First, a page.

By Marie Bradby
“The betterment of our community is not just for our lifetime, we have to make sure there is continuity for the community for the rest of time,” says Susie Stewart about why she serves and gives to nonprofits in her community.
“Setting up an endowed (permanent) fund through the Community Foundation ensures that continuity,” says Susie, 60, a pilates teacher. In 2013, Susie and her husband set up the Michael and Susie Stewart Enrichment Fund through the Community Foundation of Southern Indiana (CFSI). She is past chairperson of the CFSI and continues to support the foundation’s unrestricted fund as well as other non-profits.
When she first joined the Community Foundation board in 2011, she wasn’t aware of how much the organization benefited the community. “I worked on showing the community all of the great things that were being made available because of other people in the community contributing to the fund,” she says.
“My passion is the Community Foundation’s unrestricted fund that keeps growing,” Susie says. “That’s where all the important work is happening. That fund is going to be able to do more than my one fund is able to do.
“It’s not about how much you can give, it’s about understanding the importance of giving back to the community and giving what you can. It doesn’t matter if that is your talent, time, or your treasures — we need all three of those to truly make things happen, to better the community.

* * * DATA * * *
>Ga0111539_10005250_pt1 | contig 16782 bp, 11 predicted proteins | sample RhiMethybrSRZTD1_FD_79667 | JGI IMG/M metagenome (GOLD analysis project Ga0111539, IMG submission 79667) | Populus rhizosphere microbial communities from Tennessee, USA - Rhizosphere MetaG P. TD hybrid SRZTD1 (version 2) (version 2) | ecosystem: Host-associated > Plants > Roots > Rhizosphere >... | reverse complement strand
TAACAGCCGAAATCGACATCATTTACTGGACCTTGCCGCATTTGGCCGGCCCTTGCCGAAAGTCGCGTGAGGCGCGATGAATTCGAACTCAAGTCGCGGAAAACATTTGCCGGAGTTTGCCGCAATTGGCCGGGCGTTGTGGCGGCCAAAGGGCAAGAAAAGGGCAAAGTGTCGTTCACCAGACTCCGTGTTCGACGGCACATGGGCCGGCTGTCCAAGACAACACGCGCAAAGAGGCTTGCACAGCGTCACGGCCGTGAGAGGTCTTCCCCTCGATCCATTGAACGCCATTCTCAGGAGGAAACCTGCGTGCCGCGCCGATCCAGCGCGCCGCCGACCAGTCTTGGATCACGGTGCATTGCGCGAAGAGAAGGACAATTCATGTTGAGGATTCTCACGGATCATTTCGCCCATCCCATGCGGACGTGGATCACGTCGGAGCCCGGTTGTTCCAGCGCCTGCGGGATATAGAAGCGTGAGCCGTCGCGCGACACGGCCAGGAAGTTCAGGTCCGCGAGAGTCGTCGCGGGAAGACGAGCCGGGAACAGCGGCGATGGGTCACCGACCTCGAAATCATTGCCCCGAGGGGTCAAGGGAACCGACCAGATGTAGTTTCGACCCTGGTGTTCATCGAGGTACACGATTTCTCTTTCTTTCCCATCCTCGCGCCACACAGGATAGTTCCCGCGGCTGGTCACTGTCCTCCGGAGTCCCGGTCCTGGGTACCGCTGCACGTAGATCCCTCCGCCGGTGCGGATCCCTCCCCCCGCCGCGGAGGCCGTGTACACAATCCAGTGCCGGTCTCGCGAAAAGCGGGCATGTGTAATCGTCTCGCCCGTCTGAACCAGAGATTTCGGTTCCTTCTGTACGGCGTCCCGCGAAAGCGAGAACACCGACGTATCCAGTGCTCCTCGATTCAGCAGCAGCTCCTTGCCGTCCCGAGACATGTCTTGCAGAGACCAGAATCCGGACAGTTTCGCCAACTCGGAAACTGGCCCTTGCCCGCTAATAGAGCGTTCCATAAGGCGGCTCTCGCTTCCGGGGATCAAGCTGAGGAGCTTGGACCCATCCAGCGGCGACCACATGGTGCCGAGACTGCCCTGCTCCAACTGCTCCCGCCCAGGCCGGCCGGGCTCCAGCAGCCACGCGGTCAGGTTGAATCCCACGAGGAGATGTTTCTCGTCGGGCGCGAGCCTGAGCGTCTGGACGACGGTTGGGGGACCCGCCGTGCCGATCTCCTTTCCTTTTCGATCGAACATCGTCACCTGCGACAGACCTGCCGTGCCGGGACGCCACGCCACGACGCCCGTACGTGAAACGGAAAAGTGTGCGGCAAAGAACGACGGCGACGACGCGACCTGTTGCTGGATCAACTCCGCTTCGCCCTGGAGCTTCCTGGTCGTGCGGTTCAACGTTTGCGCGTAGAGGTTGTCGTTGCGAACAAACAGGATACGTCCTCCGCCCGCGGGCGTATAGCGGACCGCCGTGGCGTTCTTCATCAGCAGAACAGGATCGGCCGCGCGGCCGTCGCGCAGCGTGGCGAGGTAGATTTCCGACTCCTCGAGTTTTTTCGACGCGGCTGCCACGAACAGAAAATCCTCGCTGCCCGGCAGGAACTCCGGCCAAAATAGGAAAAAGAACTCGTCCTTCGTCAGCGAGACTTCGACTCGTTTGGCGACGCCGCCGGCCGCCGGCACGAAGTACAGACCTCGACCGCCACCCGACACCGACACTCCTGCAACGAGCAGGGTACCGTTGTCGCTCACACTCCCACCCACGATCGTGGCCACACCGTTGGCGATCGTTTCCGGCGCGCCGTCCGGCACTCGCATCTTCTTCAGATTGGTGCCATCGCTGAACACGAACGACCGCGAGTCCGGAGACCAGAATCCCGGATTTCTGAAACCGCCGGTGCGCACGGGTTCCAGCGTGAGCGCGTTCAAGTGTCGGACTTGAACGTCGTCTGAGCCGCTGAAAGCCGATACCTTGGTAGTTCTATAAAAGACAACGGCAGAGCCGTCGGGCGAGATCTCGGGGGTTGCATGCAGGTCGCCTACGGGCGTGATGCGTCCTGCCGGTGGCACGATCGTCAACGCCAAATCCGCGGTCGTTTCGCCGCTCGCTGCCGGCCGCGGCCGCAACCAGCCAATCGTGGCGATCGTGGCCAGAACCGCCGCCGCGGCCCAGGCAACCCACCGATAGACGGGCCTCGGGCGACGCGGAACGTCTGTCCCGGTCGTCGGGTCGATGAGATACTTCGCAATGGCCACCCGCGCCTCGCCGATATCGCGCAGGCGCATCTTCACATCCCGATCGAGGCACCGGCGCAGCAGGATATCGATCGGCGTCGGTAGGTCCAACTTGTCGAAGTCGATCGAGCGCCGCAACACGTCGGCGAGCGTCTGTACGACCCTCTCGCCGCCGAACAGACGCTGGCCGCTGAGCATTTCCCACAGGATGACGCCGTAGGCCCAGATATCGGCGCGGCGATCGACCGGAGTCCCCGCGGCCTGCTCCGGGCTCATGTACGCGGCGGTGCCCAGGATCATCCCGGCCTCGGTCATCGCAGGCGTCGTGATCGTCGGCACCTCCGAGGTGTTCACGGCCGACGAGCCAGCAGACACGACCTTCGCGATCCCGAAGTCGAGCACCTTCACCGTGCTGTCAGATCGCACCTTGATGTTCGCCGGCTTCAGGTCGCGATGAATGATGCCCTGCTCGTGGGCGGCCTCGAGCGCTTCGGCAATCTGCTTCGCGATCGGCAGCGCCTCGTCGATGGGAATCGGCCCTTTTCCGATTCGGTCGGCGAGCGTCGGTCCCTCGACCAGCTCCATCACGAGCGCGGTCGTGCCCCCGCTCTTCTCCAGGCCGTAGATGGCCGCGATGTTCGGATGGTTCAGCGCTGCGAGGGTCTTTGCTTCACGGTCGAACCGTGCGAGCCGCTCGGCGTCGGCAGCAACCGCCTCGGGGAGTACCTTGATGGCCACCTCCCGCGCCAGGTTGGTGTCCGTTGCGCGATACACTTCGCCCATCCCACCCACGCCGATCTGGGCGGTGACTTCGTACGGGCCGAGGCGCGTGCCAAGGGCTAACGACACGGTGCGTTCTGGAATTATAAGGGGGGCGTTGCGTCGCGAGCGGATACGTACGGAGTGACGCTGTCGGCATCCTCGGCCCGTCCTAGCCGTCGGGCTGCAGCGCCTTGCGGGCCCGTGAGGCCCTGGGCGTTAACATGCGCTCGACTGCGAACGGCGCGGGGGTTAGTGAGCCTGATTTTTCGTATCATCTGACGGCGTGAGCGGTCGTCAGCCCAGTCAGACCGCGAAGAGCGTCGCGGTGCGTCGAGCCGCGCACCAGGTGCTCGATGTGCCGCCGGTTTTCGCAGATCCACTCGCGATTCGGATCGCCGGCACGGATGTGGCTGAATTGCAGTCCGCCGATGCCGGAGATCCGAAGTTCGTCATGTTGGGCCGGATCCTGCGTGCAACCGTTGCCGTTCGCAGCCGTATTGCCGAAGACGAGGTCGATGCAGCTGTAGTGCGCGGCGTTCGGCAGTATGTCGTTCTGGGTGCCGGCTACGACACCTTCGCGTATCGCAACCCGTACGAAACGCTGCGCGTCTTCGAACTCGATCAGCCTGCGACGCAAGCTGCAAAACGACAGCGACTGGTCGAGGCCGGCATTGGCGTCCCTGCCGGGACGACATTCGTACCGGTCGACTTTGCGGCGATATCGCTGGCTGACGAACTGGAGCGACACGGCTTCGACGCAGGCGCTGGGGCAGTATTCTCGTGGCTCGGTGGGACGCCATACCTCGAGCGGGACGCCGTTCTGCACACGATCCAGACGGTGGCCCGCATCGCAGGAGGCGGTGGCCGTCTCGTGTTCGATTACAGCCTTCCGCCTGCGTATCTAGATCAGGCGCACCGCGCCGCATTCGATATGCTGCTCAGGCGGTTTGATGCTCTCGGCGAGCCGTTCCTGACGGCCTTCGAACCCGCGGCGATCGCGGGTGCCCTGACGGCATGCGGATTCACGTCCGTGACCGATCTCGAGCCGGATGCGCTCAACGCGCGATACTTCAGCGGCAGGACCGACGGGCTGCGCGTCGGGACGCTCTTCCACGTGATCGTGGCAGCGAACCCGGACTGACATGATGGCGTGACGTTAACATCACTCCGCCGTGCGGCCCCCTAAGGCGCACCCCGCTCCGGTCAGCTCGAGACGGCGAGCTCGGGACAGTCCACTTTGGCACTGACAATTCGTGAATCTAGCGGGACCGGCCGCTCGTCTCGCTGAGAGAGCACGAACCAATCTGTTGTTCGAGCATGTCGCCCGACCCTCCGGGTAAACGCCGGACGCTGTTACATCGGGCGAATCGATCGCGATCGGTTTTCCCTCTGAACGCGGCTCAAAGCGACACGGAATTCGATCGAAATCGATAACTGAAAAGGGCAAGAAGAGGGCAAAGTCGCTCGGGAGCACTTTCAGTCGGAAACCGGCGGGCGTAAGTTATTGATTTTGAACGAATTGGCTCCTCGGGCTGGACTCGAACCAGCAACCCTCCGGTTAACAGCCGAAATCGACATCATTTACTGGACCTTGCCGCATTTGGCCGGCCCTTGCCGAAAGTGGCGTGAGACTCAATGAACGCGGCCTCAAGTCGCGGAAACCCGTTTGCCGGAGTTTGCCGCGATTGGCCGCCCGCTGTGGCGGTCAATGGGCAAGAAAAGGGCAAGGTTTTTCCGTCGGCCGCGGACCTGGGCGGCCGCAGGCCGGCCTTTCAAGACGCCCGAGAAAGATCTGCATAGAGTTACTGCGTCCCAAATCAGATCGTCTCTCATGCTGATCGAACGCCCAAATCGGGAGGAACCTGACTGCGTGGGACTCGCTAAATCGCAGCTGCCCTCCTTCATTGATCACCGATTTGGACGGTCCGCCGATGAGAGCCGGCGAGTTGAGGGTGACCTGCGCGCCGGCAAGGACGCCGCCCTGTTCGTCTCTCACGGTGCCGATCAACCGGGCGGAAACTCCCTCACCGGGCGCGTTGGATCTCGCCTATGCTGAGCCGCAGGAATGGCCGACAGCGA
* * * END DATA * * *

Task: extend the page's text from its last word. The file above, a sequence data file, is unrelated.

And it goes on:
“You can’t have people just donating money because there’d be no one to do the work. You can’t have only volunteers, because you have to have money. And if you don’t have people who are vested in a like-minded cause — the people with the talent and passion — the momentum to push things is not there.
It should not be left up to the ultra wealthy people to make a difference, Susie says.“I am not a millionaire. The money that I can donate can go to some good places, accomplishing more than I can do on my own. Then I can make a difference. It takes a lot of drops of water to fill a bucket. I can be one of them.”
Photo: Melissa Donald
Illustration: Silvia Cabib